As you might imagine, transportation is one of the largest barriers for our youth. Sadly, it often limits where they can go to school, activities they can participate in, how often they can work, if they work etc. Public transportation is available and utilized when possible but the closest bus stop is more than 3 miles away which complicates matters further. The van for us offered more than just transportation – it provided our youth with opportunity. Our staff use the vehicle daily to get youth to and from doctors’ appointments, college tours, job interviews, work, school, extra curricular activities, life skills training courses and more.
About the Village: Clients served by The Village are all between the ages of 18-23 and have “aged out” of the foster care system. Nationally, approximately 26,000 youth age out of foster care each year with nearly 400 alone in Central Florida. Statistics show us that due to lack of permanent family and support systems, these young people enter the mental health, substance abuse, employment services and criminal justice systems at disproportionate rates and great costs. In general they face higher unemployment, higher criminal convictions, depend more on public assistance and are involved in the child welfare system with their own children. In fact, without supports 20% will become homeless in the first year; 25% will be involved in the criminal justice system; only a little more than half will graduate from high school and less than 3% will complete college degrees. Just as frightening 71% will become pregnant by the age of 21 and by age 24 most will earn less than minimum wage. Communities and states absorb tremendous costs related to these bad outcomes equating to nearly $8 billion per year. And that doesn’t calculate the wasted potential, or reduced quality of life for these young adults. Programs such as The Village however, can change the tide for these vulnerable youth. In the past year, The Village has increased graduation rates by 33%, with 87% of youth enrolled in an academic program. We have reduced criminal involvement by 11%, and decreased pregnancy rates. Further, 93% of residents contributed volunteer support to charitable organizations.
How has winning the Toyota Cars for Good impacted your organization? Can you share a story of how the car has made a difference? 

Prior to winning the van, the only vehicle we had was an old, worn down pick-up truck. It was unreliable and only had seating for 3 (including the driver). While it was used to transport youth, it was inefficient as it required multiple trips and excessive gas to fill the tank and there was always a fear of it breaking down. And it did. Often. The Toyota van has changed things completely for the Village. Youth now have the transportation support they need to get where they need to be when they need to be there.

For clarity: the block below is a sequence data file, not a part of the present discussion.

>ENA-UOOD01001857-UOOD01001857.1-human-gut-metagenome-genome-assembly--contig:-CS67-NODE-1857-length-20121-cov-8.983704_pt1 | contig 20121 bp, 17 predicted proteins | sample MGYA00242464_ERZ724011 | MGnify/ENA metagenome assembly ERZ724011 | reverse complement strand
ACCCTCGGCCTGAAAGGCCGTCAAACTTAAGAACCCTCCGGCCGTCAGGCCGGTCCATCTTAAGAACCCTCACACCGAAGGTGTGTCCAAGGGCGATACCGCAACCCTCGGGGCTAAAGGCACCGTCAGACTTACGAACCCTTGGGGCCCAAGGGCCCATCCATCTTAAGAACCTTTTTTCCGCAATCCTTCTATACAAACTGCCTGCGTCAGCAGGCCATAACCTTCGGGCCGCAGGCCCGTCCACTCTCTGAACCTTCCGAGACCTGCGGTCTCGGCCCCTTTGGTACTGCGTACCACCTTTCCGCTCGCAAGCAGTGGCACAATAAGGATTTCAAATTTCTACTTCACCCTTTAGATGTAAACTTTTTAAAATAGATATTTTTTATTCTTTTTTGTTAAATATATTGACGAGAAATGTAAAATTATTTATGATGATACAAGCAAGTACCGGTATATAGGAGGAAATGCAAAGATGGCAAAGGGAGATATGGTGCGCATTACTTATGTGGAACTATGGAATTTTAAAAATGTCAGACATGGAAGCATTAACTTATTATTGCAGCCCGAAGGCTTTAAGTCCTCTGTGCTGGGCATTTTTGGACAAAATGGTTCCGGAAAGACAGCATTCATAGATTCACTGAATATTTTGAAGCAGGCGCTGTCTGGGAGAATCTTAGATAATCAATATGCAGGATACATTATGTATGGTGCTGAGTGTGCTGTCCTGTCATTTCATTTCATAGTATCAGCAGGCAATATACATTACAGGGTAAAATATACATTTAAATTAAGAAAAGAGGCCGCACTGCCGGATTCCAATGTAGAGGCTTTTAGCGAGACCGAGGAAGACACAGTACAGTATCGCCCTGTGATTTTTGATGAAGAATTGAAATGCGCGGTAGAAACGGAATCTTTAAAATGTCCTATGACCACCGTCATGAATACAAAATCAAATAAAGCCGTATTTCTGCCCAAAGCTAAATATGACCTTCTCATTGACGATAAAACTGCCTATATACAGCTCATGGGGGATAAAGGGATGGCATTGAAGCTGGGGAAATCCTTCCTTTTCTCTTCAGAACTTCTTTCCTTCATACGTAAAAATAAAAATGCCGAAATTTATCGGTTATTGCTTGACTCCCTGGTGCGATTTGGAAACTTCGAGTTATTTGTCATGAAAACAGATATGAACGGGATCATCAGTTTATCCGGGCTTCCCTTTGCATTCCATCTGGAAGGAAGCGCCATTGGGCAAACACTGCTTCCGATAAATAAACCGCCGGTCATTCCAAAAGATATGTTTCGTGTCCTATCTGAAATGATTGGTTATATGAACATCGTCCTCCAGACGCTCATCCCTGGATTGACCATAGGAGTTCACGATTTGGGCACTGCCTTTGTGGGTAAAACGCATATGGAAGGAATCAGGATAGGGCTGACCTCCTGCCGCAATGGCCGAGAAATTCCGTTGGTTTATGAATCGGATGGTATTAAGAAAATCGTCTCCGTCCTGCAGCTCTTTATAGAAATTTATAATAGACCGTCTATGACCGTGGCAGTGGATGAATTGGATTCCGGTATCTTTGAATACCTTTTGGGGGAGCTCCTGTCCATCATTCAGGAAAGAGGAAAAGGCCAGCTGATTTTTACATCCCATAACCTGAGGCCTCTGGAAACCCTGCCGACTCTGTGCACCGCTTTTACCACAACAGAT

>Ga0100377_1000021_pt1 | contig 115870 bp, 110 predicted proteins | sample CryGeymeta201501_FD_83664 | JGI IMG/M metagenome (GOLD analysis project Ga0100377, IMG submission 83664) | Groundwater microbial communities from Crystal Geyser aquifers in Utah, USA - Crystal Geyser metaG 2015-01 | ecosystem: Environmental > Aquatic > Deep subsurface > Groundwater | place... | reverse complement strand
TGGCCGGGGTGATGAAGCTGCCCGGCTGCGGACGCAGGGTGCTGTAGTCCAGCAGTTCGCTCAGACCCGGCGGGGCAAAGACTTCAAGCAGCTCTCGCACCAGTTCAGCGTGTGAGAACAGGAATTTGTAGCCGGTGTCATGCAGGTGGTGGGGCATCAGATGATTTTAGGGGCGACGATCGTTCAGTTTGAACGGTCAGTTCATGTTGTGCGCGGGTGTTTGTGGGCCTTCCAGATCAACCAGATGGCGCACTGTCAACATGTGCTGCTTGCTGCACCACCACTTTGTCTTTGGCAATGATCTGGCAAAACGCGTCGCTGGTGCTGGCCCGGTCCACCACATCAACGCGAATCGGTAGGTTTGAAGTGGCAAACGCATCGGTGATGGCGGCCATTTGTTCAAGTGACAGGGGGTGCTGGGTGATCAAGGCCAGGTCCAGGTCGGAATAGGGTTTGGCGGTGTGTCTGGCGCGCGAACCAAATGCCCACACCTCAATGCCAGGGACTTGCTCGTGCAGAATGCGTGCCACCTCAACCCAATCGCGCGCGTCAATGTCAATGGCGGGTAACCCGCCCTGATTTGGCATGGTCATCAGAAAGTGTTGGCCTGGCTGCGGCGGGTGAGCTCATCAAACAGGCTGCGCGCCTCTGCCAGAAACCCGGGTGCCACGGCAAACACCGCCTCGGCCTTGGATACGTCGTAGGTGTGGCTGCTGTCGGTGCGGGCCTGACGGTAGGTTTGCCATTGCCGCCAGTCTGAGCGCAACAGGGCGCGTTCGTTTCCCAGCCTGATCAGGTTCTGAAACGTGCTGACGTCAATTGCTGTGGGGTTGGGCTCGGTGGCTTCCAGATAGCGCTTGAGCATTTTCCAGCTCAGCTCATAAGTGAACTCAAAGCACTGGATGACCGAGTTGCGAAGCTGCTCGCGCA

An example of this includes one young man who entered the program at the end of 2012. He came to The Village from a neighboring community but wanted to remain in the high school he was at (it was his senior year). Although the school was willing to work out transportation to and from the school day to keep him stable there, there was no option for after school activities. Without private transportation, he would have had to quit the football and track team and could not have participated in other after school clubs and events – a very important part of the high school experience, especially for a young person in foster care who has no family or other support system. With the van, this young man was able to continue in these activities without disruption or damaging his confidence and self-esteem. He ultimately graduated on time this past summer and has since enrolled in a local community college. His dreams are now possible because we were able to provide stability and support.
This post is sponsored by Toyota’s philanthropy program 100 Cars for Good. Starting October 1 and ending November 19, do your own good deed by voting for your favorite organizations and causes on the 100 Cars for Good Facebook App.